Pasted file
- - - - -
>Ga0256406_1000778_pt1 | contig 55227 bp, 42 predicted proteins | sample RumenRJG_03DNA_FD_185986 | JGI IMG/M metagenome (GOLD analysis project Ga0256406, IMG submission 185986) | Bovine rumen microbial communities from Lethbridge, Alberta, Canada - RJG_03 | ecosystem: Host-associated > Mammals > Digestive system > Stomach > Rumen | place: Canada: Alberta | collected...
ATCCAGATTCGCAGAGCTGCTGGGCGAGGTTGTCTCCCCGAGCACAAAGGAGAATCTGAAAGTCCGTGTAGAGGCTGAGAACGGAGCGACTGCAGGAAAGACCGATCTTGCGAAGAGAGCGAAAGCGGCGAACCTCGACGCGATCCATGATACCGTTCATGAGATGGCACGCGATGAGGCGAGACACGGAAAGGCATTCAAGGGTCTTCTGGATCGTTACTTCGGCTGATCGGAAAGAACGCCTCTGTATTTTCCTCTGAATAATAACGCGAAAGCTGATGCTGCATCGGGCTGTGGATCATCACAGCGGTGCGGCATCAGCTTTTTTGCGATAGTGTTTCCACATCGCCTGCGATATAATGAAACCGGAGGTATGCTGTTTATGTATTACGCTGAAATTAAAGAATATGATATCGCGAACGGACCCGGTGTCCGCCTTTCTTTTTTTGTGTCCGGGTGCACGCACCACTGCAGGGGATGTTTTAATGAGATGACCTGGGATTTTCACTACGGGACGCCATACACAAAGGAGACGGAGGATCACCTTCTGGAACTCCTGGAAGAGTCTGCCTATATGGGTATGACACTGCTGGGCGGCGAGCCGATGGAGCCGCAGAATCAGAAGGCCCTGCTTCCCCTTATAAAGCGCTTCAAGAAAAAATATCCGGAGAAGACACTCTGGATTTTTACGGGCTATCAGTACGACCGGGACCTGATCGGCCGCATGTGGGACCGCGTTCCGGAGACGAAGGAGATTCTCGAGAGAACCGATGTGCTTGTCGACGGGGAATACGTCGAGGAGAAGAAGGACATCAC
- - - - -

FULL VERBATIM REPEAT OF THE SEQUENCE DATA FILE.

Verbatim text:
>Ga0256406_1000778_pt1 | contig 55227 bp, 42 predicted proteins | sample RumenRJG_03DNA_FD_185986 | JGI IMG/M metagenome (GOLD analysis project Ga0256406, IMG submission 185986) | Bovine rumen microbial communities from Lethbridge, Alberta, Canada - RJG_03 | ecosystem: Host-associated > Mammals > Digestive system > Stomach > Rumen | place: Canada: Alberta | collected...
ATCCAGATTCGCAGAGCTGCTGGGCGAGGTTGTCTCCCCGAGCACAAAGGAGAATCTGAAAGTCCGTGTAGAGGCTGAGAACGGAGCGACTGCAGGAAAGACCGATCTTGCGAAGAGAGCGAAAGCGGCGAACCTCGACGCGATCCATGATACCGTTCATGAGATGGCACGCGATGAGGCGAGACACGGAAAGGCATTCAAGGGTCTTCTGGATCGTTACTTCGGCTGATCGGAAAGAACGCCTCTGTATTTTCCTCTGAATAATAACGCGAAAGCTGATGCTGCATCGGGCTGTGGATCATCACAGCGGTGCGGCATCAGCTTTTTTGCGATAGTGTTTCCACATCGCCTGCGATATAATGAAACCGGAGGTATGCTGTTTATGTATTACGCTGAAATTAAAGAATATGATATCGCGAACGGACCCGGTGTCCGCCTTTCTTTTTTTGTGTCCGGGTGCACGCACCACTGCAGGGGATGTTTTAATGAGATGACCTGGGATTTTCACTACGGGACGCCATACACAAAGGAGACGGAGGATCACCTTCTGGAACTCCTGGAAGAGTCTGCCTATATGGGTATGACACTGCTGGGCGGCGAGCCGATGGAGCCGCAGAATCAGAAGGCCCTGCTTCCCCTTATAAAGCGCTTCAAGAAAAAATATCCGGAGAAGACACTCTGGATTTTTACGGGCTATCAGTACGACCGGGACCTGATCGGCCGCATGTGGGACCGCGTTCCGGAGACGAAGGAGATTCTCGAGAGAACCGATGTGCTTGTCGACGGGGAATACGTCGAGGAGAAGAAGGACATCAC